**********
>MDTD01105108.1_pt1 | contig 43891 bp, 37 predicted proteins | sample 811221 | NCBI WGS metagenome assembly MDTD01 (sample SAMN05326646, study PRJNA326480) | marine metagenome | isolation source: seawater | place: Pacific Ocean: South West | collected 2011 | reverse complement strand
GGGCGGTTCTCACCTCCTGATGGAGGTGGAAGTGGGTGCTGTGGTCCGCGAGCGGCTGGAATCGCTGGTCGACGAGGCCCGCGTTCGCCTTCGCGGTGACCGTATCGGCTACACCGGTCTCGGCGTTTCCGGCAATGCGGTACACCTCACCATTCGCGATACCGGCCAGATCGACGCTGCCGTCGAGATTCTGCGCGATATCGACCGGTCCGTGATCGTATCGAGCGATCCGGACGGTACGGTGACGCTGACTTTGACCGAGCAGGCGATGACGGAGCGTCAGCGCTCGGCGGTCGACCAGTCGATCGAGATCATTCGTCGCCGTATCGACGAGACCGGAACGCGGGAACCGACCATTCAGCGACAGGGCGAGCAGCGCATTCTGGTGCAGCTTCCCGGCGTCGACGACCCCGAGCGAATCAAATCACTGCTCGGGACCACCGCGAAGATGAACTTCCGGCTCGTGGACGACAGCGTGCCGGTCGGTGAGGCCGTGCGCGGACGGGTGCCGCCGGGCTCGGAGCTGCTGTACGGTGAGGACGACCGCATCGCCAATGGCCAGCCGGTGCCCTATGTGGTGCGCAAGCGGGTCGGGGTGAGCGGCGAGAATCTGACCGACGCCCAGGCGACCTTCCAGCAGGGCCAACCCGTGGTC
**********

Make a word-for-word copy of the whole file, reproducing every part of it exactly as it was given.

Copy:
>MDTD01105108.1_pt1 | contig 43891 bp, 37 predicted proteins | sample 811221 | NCBI WGS metagenome assembly MDTD01 (sample SAMN05326646, study PRJNA326480) | marine metagenome | isolation source: seawater | place: Pacific Ocean: South West | collected 2011 | reverse complement strand
GGGCGGTTCTCACCTCCTGATGGAGGTGGAAGTGGGTGCTGTGGTCCGCGAGCGGCTGGAATCGCTGGTCGACGAGGCCCGCGTTCGCCTTCGCGGTGACCGTATCGGCTACACCGGTCTCGGCGTTTCCGGCAATGCGGTACACCTCACCATTCGCGATACCGGCCAGATCGACGCTGCCGTCGAGATTCTGCGCGATATCGACCGGTCCGTGATCGTATCGAGCGATCCGGACGGTACGGTGACGCTGACTTTGACCGAGCAGGCGATGACGGAGCGTCAGCGCTCGGCGGTCGACCAGTCGATCGAGATCATTCGTCGCCGTATCGACGAGACCGGAACGCGGGAACCGACCATTCAGCGACAGGGCGAGCAGCGCATTCTGGTGCAGCTTCCCGGCGTCGACGACCCCGAGCGAATCAAATCACTGCTCGGGACCACCGCGAAGATGAACTTCCGGCTCGTGGACGACAGCGTGCCGGTCGGTGAGGCCGTGCGCGGACGGGTGCCGCCGGGCTCGGAGCTGCTGTACGGTGAGGACGACCGCATCGCCAATGGCCAGCCGGTGCCCTATGTGGTGCGCAAGCGGGTCGGGGTGAGCGGCGAGAATCTGACCGACGCCCAGGCGACCTTCCAGCAGGGCCAACCCGTGGTC